Maldives court orders security forces to enforce run-off election postponement

MALE Thu Sep 26, 2013 11:19pm BST

Maldivian presidential candidate Mohamed Nasheed, who was ousted as president in 2012, smiles as he casts his vote during the presidential elections in Male September 7, 2013. REUTERS/Dinuka Liyanawatte

Maldivian presidential candidate Mohamed Nasheed, who was ousted as president in 2012, smiles as he casts his vote during the presidential elections in Male September 7, 2013.

Credit: Reuters/Dinuka Liyanawatte

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MALE (Reuters) - The Maldives Supreme Court on Friday ordered security forces to take action against anyone who violates the constitution, after the archipelago's election chief said it will hold a presidential run-off on September 28 as scheduled despite a court ruling to postpone it.

In a special court session after midnight, six out of seven Supreme Court judges ruled that the court's earlier order of September 23 to postpone the run-off should be upheld.

In its order, the court told security forces to "stop any individual from disobeying" the postponement. The run-off vote is being delayed after a complaint of voting irregularities from the losing party.

"Since it is stated clearly (in the constitution), it is illegal to disobey or challenge a Supreme Court order within the jurisdiction of the Maldives," the order said.

Election Commissioner Fuwad Thowfeek, amid increasing international pressure on the government to push ahead with a run-off, had said on Thursday that the Supreme Court had no right to override the constitution, which stipulates that a run-off vote must be held within three weeks of the first round.

"We don't believe any organization or institution can overshadow the constitution. So we are working toward the constitution," he told Reuters, amid calls for his arrest by some politicians for contempt of court.

"I don't care about punishment from the Supreme Court. They should uphold the constitution," he said.

The first round of voting, on September 7, was won by ex-president Mohamed Nasheed, whose removal from power 20 months ago ignited months of unrest.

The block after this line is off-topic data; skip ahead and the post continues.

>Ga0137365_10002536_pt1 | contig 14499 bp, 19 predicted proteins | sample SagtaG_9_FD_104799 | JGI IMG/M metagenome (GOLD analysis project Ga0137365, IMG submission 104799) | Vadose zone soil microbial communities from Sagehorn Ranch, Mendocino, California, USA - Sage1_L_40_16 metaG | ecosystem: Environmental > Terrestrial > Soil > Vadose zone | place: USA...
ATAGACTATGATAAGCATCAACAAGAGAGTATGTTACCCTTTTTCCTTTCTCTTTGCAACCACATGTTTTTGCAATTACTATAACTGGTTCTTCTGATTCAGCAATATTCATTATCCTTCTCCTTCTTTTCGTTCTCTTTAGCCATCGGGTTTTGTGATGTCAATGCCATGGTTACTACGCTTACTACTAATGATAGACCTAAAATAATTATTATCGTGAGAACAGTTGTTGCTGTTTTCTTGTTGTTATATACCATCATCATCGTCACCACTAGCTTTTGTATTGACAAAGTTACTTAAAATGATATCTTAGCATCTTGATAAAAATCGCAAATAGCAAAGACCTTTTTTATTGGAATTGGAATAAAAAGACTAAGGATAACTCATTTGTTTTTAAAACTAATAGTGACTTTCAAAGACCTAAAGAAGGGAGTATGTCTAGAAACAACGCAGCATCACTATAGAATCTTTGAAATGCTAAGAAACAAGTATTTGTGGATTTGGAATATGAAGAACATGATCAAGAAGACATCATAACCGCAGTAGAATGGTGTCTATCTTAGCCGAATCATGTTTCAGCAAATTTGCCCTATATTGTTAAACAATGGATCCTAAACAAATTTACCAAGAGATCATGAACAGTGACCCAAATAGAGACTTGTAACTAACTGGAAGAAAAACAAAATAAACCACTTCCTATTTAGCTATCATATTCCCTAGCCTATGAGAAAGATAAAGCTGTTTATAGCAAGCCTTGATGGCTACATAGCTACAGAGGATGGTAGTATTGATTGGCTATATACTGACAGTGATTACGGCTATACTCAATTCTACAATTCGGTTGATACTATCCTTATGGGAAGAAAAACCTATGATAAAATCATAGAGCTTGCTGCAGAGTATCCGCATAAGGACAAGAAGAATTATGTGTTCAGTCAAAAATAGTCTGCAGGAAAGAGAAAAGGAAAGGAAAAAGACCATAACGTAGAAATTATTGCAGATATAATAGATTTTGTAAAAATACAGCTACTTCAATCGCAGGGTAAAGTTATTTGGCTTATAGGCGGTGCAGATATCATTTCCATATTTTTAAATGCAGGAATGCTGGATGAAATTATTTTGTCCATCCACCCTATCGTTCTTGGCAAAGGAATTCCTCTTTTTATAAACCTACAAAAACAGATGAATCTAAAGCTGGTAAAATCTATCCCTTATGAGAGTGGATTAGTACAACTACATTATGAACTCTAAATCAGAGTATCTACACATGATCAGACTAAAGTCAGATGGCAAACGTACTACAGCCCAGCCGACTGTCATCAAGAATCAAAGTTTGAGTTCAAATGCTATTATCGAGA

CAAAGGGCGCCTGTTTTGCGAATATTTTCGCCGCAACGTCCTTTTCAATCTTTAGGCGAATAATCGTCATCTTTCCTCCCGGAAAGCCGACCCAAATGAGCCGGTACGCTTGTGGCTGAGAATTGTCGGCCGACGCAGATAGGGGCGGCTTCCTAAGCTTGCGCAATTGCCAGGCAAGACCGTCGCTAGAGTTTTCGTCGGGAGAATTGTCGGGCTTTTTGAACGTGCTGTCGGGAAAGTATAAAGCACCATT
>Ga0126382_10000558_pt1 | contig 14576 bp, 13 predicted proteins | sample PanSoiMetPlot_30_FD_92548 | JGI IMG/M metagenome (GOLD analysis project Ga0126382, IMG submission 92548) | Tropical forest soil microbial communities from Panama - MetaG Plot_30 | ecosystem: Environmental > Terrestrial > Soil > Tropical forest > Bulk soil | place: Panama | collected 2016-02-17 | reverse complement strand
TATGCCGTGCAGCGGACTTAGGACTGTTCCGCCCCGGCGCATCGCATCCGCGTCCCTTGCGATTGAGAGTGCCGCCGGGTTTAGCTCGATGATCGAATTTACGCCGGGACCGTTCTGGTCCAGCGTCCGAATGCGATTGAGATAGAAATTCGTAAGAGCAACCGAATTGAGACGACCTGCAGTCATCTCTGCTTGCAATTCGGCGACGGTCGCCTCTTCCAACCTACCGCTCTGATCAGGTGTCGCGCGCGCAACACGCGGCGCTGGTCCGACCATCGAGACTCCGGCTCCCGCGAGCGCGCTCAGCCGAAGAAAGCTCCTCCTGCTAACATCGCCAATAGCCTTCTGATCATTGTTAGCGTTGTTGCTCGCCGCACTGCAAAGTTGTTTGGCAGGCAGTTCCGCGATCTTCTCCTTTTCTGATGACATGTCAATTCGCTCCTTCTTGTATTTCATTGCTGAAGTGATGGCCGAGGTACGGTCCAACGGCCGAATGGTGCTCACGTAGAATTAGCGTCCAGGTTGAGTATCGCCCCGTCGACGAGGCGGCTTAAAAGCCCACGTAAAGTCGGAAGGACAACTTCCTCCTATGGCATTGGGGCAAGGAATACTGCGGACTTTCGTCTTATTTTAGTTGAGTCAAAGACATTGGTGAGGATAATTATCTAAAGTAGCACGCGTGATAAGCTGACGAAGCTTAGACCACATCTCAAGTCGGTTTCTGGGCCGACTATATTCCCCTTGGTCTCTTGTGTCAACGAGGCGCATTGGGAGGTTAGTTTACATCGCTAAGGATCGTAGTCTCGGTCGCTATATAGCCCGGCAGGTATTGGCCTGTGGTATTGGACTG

"We welcome the Elections Commission decision. I ask all parties to respect this decision," tweeted Nasheed, forced from office in February 2012 when mutinying police and soldiers armed opposition demonstrators and gave him an ultimatum to leave.

Nasheed secured 45.45 percent in the first round, short of the 50 percent needed for outright victory, and his party promptly announced mass protests against the postponement.

The run-off was expected to help end months of political turmoil in the Indian Ocean archipelago that began after Nasheed was ousted.

Soon after Thowfeek's announcement, police set up barricades near the election commission's headquarters, where the five-member Election Committee held its meeting to decide the run-off should proceed on Saturday.

A Reuters reporter saw police taking away at least three people in the crowd gathered outside the building in handcuffs.

Nasheed said there should not be any doubt over this Saturday's election, addressing thousands of supporters gathered near the country's tsunami monument in Male, the capital of the chain of islands that is home to a series of luxury hotels popular with tourists.

CONSTITUTIONAL CRISIS

Abdulla Yameen, half-brother of longtime ruler Maumoon Abdul Gayoom, placed second in the presidential poll, just ahead of Gasim Ibrahim, a tourism and media tycoon who was finance minister under Gayoom.

Gasim's Jumhoory Party (JP) had asked the Supreme Court to annul the first-round result, alleging voting irregularities, a move that Nasheed's Maldivian Democratic Party (MDP) dismissed as unconstitutional.

Yameen's vice presidential candidate Mohamed Jameel Ahmed said the Election Commission did not have the mandate to hold the election against the will of the Supreme Court.

"Our view is very clear: the election cannot go ahead. We will not allow it, no one in the country will allow it," he said.

Nasheed's successor, President Mohamed Waheed, under pressure to hold the run-off as scheduled, asked the international community to refrain from making statements on the election.

"Irresponsible statements by foreign governments and international organizations would not be helpful in consolidating democracy in the country," he said.

Acting Interior Minister Ahmed Shafeeu said in a statement that "violating the Supreme Court order or assisting such an action is a crime. The government will take necessary action against such persons."

Finance Minister Abdulla Jihad said his ministry would not provide any funds required by the Election Commission for the run-off vote due to the Supreme Court order.

The Election Commission said it had already brought down international poll monitors from the European Union and Commonwealth.

Although the MDP controls parliament, the police have already informed the election commission that they will abide by the Supreme Court ruling.

Nasheed served for three years as the Maldives' first democratically elected president. Protests by his supporters after his ouster were met with a heavy police crackdown that tarnished the Maldives' image as a tranquil holiday paradise.

Critical challenges facing the next president include a rise in Islamist ideology, human-rights abuses and a lack of investor confidence after the government cancelled the Maldives' biggest foreign investment project with India's GMR Infrastructure.

(Additional reporting by Ranga Sirilal; Writing by Shihar Aneez; Editing by Mike Collett-White and Philip Barbara)

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